“Seeing them make those decisions at the time was really hard for me because I still did not know what I was going to do,” Bell said. “That was a personal decision for all of them. Them going to college just as students would not be right. I know they’ll be super successful.”
Bell received advice about that next step.
“I was told to keep my options open and then if you’re successful in high school sports, you kind of have the feeling that you should play in college and if I don’t, then I’m not good,” she said. “I think I struggled with that a little bit. I had to diagnose myself and what I wanted. No one else can tell you what you want. You have to figure it out for yourself.
“If you keep everything open, then you still have options. I still thought at the time that I would go play in college and not apply to Alabama.”
High school figures from the 2018-19 High School Athletics Participation Survey conducted by the National Federation of State High School Associations show 7.18 percent of the 394,105 female soccer players continue to play the sport at the collegiate level.
That means 365,795 hung up their cleats after completing their high school careers.
“You have to compare education to sports,” Bell said. “I took the same approach studying for the ACT that I took in soccer. I was working for a scholarship. Instead of training for soccer, it was a scholarship to go to school and not an athletic scholarship. As soon as I got my score, my dad and I drove down to Alabama the next day to see the campus one more time to solidify my decision.”
Bell finished her Lady Panthers career with 65 goals and 38 assists. She was the leading scorer her sophomore and senior seasons, totaling 44 goals and 23 assists. She left with a 61-20-4 record, with half of those losses coming last fall.
Her decision was far from easy, even considering approximately 93 percent of all high school athletes make about heading to college as a student and not a student-athlete.
“This was the first big decision I ever had to make and I didn’t understand why I didn’t see it,” Bell said. “I was angry at first on why these college coaches didn’t like me and didn’t want me at their school. When I visited Alabama I started thinking about what I needed and once high school soccer season was over, different things became more important to me than soccer.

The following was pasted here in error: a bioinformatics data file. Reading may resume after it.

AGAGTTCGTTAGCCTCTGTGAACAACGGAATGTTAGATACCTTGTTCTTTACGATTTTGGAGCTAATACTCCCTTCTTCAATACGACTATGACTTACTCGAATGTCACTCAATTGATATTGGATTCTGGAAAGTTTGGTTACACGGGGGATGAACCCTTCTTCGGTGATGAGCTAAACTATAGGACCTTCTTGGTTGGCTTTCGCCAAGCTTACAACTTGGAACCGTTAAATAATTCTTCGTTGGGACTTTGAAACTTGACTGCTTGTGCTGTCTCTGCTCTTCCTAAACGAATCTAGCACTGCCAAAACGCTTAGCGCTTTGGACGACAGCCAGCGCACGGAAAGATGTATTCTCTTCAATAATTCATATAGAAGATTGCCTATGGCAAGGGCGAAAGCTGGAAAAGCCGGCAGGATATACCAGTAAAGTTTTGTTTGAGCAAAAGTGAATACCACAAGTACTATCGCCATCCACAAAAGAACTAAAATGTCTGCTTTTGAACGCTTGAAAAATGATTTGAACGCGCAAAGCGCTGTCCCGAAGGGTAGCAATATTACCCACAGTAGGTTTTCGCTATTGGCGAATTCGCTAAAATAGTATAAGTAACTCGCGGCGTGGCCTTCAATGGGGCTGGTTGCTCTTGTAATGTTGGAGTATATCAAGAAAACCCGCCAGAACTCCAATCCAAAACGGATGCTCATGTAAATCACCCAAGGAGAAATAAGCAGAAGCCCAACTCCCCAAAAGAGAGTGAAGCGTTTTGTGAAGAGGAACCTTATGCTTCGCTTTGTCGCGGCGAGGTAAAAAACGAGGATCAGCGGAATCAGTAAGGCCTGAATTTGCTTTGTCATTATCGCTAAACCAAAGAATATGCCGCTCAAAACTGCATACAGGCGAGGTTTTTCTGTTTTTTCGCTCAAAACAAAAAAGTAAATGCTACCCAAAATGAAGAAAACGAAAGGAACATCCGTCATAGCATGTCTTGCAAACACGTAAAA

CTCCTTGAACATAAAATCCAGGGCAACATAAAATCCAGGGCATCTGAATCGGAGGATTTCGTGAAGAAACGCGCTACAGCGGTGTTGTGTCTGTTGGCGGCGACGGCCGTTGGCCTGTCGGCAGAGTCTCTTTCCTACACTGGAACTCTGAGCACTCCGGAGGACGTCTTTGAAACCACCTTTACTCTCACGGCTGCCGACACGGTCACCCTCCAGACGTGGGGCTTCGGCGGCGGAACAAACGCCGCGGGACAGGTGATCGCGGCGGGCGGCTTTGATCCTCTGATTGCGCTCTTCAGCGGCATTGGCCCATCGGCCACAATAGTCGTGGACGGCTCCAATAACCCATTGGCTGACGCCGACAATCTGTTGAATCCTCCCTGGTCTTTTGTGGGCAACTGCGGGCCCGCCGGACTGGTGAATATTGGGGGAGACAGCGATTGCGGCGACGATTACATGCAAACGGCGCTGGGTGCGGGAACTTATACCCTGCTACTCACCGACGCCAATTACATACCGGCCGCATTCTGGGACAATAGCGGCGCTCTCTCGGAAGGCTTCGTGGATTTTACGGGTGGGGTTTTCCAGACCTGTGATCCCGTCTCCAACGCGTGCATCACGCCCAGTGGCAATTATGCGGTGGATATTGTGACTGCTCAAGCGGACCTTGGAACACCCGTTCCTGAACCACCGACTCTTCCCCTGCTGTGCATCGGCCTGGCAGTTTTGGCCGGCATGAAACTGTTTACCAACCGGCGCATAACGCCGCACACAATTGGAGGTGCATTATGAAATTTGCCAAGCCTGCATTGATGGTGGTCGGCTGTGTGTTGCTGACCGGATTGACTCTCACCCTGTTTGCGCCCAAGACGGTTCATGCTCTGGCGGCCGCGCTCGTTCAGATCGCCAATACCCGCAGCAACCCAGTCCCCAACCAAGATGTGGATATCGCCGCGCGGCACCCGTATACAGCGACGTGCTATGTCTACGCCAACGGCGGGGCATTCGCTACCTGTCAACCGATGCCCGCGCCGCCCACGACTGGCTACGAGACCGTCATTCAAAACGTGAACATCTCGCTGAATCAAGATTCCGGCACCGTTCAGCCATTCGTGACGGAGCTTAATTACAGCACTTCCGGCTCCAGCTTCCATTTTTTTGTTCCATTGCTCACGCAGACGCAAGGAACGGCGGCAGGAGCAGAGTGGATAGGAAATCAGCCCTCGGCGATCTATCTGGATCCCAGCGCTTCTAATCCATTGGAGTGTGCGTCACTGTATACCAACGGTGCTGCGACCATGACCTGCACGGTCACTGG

“My parents and I had a lot of long discussions. It seemed like we were talking about college and the ACT all the time. They told me they were not gonna pay for everything and that I was going to have to do this on my own. If I worked hard enough, I could get to where I wanted to go. It was a kind-of-on-me sort of thing. At first, you don’t want to put in the work, but once I saw where I would be able to go to school, it motivated me. I wanted to go to Alabama so badly that I was willing to do whatever and put in the work for it. Because I saw the end in my mind, I worked even harder than I would for anything else.”
Working hard for an education is nothing new for Bell.
“It’s how I was raised,” she said. “I’ve grown up knowing education was important through my parents and through them it became really important to me as well. This whole college decision, when you know — you know. You have this feeling that this is right. Gabby, Josie and Whitney had that feeling for them, that this was the right decision, and I had that for me as well.
“When I was looking for a school, I had a checklist and Alabama checked all those boxes. Some were more important than others, but it was still on the list. Being undecided on a major is a big thing because at a bigger school like Alabama, I have a lot of options if I decided to switch majors once I decide on one.”
And, then again, there’s God.
“I wanted to be able to go to school, be a religious person, be a Christian and not be ashamed for it,” Bell said. “Religion is important and I wanted a college that would encompass that as well.”